A cursory punk-rock encyclopedia confronts those who visit thespits.com. Its focus is explaining the history of the genre as it pertains to The Spits, a Seattle-based punk outfit with a decidedly old-school style and more than two decades in action.
There are sections entitled “Punk Music History” and “Essential Punk Albums” along with pages that more directly address the band. One blurb boils down The Spits’ influences to the early punk triumvirate of the Ramones, The Clash and the Sex Pistols, a reductive but not entirely off-base explanation of the group’s punchy, potent and deceptively straightforward style.
Funny thing, though: The Spits allowed the site’s domain name to lapse more than a year ago, and another individual won the rights. Drummer Wayne Draves says he takes no offense to the new site’s assessment of The Spits’ work, but he notes that its descriptions leave out key hallmarks of their sound.
“One of our biggest influences would probably be Ted Nugent,” Draves says seemingly without humor, taking a break from some yard work to talk about his band’s history. “We’re all in our 40s now, and didn’t necessarily grow up listening to punk rock. Our first bands were like Black Sabbath, KISS, AC/DC, Bob Seger, as I mentioned Ted Nugent, later on Metallica in the ‘80s. You know, a little bit of Black Flag, Dead Kennedys, of course the Ramones, not so much Devo. A lot of people like to compare us to Devo. I liked Devo when I was a kid. ‘Whip It’ was probably my favorite song, but other than that I didn’t listen to too much Devo.”
It’s hard to know whether to take Draves seriously. After all, The Spits bluntly distorted songs follow driving rhythms and riff patterns remarkably similar to Devo, and singer Sean Wood often dips into a droning delivery that seems like a deranged take on the style of Devo's Mark Mothersbaugh. But misleading answers and fake websites are appropriate for a quartet with a confounding history that’s largely bereft of conventionality.
Beginning in the early ‘90s, they assaulted street corners in the seedier parts of Seattle, often donning outlandish disguises to do so — Ronald Reagan masks, toilet-paper mummy outfits, full-on McDonaldland get-ups. The enterprise started with no ambition for a musical career. They simply wanted to get into people’s faces and play.
“We would dress up in costume and play not really for spare change or anything but just to annoy people,” Draves recalls. “Then we graduated to open mic night. We got this idea that maybe if we showed up at bars and coffee houses, maybe we could just rip out a couple of songs with pig-nose amps and a Muppet drum set. That’s how we started. Then we eventually started playing parties and got our first gig at a club somehow, which we never thought we would be doing, let alone putting out records.”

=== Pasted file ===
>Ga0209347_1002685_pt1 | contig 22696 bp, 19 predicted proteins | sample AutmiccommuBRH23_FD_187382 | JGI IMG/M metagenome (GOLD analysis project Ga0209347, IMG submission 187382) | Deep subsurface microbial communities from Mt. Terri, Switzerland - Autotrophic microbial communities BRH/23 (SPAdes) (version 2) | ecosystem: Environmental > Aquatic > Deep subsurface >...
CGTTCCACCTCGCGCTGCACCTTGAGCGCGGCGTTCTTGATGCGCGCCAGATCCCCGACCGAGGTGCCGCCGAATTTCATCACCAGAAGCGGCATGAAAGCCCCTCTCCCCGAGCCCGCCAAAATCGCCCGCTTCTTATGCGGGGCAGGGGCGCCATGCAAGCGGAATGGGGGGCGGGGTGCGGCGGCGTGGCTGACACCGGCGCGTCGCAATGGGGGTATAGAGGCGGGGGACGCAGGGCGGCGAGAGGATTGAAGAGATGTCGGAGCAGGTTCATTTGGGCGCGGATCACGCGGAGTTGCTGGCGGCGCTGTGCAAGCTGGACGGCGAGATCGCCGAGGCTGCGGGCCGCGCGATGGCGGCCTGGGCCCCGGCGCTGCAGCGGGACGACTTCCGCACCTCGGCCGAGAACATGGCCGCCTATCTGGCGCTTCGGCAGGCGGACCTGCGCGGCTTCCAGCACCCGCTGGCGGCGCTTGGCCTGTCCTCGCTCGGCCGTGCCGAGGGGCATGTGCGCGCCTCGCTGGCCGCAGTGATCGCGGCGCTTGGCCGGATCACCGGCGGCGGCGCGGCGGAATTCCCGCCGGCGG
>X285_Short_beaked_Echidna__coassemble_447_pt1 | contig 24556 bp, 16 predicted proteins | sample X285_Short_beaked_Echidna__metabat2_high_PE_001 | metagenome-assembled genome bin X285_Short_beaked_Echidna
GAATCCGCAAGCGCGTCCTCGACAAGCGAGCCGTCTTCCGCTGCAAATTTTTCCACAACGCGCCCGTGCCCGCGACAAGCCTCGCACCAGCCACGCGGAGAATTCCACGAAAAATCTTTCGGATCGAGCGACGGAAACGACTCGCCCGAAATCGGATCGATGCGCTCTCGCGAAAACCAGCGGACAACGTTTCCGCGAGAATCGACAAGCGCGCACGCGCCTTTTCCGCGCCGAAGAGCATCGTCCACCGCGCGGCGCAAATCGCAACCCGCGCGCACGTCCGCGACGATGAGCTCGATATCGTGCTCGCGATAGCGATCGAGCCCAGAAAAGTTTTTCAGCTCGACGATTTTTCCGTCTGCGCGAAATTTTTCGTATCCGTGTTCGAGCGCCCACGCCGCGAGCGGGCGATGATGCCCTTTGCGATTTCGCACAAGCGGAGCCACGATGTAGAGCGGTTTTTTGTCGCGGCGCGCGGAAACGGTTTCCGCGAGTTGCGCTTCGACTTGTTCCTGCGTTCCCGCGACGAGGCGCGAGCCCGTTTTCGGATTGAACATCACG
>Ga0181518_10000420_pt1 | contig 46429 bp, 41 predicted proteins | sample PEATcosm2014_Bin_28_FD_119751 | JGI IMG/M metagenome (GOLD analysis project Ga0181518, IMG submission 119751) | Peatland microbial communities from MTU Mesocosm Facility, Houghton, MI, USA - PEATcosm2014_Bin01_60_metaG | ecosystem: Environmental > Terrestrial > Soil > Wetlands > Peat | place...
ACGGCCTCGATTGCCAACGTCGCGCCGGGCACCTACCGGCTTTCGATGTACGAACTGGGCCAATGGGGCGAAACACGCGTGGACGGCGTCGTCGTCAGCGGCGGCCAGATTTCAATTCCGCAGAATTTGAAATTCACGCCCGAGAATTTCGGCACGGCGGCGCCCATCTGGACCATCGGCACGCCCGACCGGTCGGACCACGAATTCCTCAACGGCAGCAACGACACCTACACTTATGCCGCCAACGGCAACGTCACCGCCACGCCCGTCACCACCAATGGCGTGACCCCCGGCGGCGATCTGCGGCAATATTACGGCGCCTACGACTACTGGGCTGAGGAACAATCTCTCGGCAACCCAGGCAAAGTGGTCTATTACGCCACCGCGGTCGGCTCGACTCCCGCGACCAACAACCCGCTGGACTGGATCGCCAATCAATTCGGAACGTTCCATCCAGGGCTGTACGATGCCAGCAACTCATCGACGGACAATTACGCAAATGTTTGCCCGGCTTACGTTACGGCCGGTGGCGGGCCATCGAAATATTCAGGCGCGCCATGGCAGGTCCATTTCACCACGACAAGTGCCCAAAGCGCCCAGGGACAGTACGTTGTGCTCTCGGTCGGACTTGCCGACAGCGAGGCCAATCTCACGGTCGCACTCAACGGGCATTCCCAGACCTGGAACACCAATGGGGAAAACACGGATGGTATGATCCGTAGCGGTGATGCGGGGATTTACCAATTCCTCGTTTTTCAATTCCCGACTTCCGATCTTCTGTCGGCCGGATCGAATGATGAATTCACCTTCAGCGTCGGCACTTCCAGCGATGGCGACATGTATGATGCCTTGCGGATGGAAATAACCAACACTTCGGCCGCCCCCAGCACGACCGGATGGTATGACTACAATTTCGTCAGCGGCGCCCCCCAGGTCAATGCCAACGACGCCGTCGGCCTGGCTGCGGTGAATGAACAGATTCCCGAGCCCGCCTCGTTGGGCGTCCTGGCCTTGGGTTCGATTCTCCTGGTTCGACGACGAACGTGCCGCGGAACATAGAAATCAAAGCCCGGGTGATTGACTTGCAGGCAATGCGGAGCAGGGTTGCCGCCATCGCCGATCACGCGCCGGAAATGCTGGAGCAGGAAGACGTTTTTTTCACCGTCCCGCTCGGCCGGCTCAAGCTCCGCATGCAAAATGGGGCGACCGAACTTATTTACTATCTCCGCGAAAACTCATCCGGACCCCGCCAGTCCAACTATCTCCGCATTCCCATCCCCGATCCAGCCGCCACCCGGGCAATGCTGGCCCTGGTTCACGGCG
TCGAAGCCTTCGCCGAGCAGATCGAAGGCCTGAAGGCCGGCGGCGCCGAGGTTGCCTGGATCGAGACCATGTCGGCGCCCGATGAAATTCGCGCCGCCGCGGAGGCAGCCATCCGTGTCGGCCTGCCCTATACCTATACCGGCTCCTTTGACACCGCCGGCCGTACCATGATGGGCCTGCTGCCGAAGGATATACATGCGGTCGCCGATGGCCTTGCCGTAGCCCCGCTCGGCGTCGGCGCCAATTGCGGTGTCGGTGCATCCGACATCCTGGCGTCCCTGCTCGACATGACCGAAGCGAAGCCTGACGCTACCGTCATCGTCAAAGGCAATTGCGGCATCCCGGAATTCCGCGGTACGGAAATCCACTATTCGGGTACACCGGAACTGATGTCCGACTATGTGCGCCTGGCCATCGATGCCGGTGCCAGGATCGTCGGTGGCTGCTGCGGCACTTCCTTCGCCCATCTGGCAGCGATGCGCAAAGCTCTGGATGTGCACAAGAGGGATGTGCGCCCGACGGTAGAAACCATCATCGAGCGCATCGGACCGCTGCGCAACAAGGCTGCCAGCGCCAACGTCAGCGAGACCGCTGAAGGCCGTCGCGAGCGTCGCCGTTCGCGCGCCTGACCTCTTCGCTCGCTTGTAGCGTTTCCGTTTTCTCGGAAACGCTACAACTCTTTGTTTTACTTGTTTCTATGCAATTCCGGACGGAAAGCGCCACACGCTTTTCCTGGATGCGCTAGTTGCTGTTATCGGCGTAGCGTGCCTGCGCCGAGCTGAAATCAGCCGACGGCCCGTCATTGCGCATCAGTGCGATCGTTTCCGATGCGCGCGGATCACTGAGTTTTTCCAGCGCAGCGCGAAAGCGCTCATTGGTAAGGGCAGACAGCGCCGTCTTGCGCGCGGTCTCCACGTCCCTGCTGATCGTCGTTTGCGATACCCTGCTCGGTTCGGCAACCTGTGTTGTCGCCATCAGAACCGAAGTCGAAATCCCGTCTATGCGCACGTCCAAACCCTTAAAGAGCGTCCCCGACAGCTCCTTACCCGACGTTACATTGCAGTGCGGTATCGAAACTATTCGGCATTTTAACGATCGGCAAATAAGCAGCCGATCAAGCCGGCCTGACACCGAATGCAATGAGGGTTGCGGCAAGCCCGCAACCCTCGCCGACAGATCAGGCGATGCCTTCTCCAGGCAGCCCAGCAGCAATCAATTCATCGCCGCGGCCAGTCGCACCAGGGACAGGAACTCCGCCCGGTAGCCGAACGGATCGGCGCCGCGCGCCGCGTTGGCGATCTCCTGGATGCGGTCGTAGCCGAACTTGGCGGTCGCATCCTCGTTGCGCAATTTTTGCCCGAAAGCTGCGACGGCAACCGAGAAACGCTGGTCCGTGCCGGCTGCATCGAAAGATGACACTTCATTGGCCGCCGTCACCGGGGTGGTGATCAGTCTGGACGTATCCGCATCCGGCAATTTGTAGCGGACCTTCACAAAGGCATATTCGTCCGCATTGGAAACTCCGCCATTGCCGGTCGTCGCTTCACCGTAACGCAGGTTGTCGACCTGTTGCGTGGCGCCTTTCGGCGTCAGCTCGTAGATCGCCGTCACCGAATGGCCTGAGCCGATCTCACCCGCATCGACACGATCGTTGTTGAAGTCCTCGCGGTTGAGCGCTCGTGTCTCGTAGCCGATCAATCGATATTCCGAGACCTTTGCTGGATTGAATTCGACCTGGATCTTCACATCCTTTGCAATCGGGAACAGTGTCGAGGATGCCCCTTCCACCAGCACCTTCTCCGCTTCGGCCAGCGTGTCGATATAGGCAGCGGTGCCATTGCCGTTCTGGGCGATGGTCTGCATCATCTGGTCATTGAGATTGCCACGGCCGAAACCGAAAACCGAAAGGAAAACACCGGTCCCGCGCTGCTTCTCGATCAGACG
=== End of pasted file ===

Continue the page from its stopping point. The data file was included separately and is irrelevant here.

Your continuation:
They finally put out their first LP in 2002, and though they’re now highly regarded in underground punk circles with albums released on such respected imprints as Slovenly and In the Red, their style still lives up to the guerrilla tactics of those early days. Most recently captured on their fifth self-titled full-length — they have yet to release an album with any other official title than The Spits — they rush headlong in quick, even-tempered bursts that approach the f—k-all attitude of the aforementioned Pistols but also incorporate the Ramones' more potent rhythmic intensity. And true to the Energy Dome acolytes that Draves downplays, they accentuate their momentum with simplistic salvos of gripping and grimy synths.
“It’s a hard formula to break out of and be too successful,” Draves says of The Spits’ time-tested style. “I think we just stick with what comes naturally, and if there is a progression, then that kind of veers off into another direction, which we’ve done with some songs. There’s some weirdo songs on some of our records and singles and stuff where we kind of branch out a little bit. But for the most part we just do what comes naturally, and if it’s a good song and it’s simple and easy for us to remember and it has a good hook, then we just stick with it.”
The constant self-titling is a reflection of that drive to keep things uncomplicated, but Draves admits that The Spits are also entertained by the misinformation it presents.
“We thought self-titled would be cool because people would get confused,” he laughs. “They’d never know what record to buy. They hear about this one or that one, and it keeps people buying.”
Jordan Lawrence is music editor at Charlotte-based Shuffle Magazine and a contributing writer at The Independent.
who: The Spits, with The Treatment
where: Toy Boat Community Artspace, 101 Fairview Road
when: Friday, Sept. 7 (9 p.m. $8. https://www.facebook.com/events/513682635312624/